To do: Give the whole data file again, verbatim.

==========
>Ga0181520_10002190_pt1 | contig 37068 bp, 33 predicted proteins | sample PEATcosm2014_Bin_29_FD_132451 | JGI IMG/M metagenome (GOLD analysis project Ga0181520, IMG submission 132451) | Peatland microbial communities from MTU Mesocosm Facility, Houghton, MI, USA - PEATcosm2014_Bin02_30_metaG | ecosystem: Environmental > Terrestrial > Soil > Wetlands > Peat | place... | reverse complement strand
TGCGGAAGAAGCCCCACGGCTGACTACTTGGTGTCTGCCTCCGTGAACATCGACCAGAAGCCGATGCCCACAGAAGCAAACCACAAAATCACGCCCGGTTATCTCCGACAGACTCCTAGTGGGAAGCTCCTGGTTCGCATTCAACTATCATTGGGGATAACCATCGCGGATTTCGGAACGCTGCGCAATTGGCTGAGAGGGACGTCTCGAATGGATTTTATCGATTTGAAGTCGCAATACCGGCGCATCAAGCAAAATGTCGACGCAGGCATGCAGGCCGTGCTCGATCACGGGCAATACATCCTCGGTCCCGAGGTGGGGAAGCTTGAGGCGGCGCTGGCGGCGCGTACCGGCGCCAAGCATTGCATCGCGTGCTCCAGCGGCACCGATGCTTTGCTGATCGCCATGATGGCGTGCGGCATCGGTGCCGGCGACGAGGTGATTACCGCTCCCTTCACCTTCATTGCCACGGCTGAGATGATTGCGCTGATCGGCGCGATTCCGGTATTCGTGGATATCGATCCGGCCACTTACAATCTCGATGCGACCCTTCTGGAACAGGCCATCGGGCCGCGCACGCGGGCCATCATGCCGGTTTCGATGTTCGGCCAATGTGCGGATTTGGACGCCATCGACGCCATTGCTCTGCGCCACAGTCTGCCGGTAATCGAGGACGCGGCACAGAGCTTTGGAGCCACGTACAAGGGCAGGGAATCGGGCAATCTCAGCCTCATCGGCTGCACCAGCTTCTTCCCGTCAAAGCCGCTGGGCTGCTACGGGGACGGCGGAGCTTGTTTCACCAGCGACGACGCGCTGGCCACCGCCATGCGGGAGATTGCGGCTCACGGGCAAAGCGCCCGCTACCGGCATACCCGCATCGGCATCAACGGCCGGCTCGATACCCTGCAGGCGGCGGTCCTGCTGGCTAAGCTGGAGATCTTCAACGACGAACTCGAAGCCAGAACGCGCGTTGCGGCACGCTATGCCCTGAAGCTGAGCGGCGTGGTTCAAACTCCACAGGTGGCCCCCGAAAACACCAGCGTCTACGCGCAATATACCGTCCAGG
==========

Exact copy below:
>Ga0181520_10002190_pt1 | contig 37068 bp, 33 predicted proteins | sample PEATcosm2014_Bin_29_FD_132451 | JGI IMG/M metagenome (GOLD analysis project Ga0181520, IMG submission 132451) | Peatland microbial communities from MTU Mesocosm Facility, Houghton, MI, USA - PEATcosm2014_Bin02_30_metaG | ecosystem: Environmental > Terrestrial > Soil > Wetlands > Peat | place... | reverse complement strand
TGCGGAAGAAGCCCCACGGCTGACTACTTGGTGTCTGCCTCCGTGAACATCGACCAGAAGCCGATGCCCACAGAAGCAAACCACAAAATCACGCCCGGTTATCTCCGACAGACTCCTAGTGGGAAGCTCCTGGTTCGCATTCAACTATCATTGGGGATAACCATCGCGGATTTCGGAACGCTGCGCAATTGGCTGAGAGGGACGTCTCGAATGGATTTTATCGATTTGAAGTCGCAATACCGGCGCATCAAGCAAAATGTCGACGCAGGCATGCAGGCCGTGCTCGATCACGGGCAATACATCCTCGGTCCCGAGGTGGGGAAGCTTGAGGCGGCGCTGGCGGCGCGTACCGGCGCCAAGCATTGCATCGCGTGCTCCAGCGGCACCGATGCTTTGCTGATCGCCATGATGGCGTGCGGCATCGGTGCCGGCGACGAGGTGATTACCGCTCCCTTCACCTTCATTGCCACGGCTGAGATGATTGCGCTGATCGGCGCGATTCCGGTATTCGTGGATATCGATCCGGCCACTTACAATCTCGATGCGACCCTTCTGGAACAGGCCATCGGGCCGCGCACGCGGGCCATCATGCCGGTTTCGATGTTCGGCCAATGTGCGGATTTGGACGCCATCGACGCCATTGCTCTGCGCCACAGTCTGCCGGTAATCGAGGACGCGGCACAGAGCTTTGGAGCCACGTACAAGGGCAGGGAATCGGGCAATCTCAGCCTCATCGGCTGCACCAGCTTCTTCCCGTCAAAGCCGCTGGGCTGCTACGGGGACGGCGGAGCTTGTTTCACCAGCGACGACGCGCTGGCCACCGCCATGCGGGAGATTGCGGCTCACGGGCAAAGCGCCCGCTACCGGCATACCCGCATCGGCATCAACGGCCGGCTCGATACCCTGCAGGCGGCGGTCCTGCTGGCTAAGCTGGAGATCTTCAACGACGAACTCGAAGCCAGAACGCGCGTTGCGGCACGCTATGCCCTGAAGCTGAGCGGCGTGGTTCAAACTCCACAGGTGGCCCCCGAAAACACCAGCGTCTACGCGCAATATACCGTCCAGG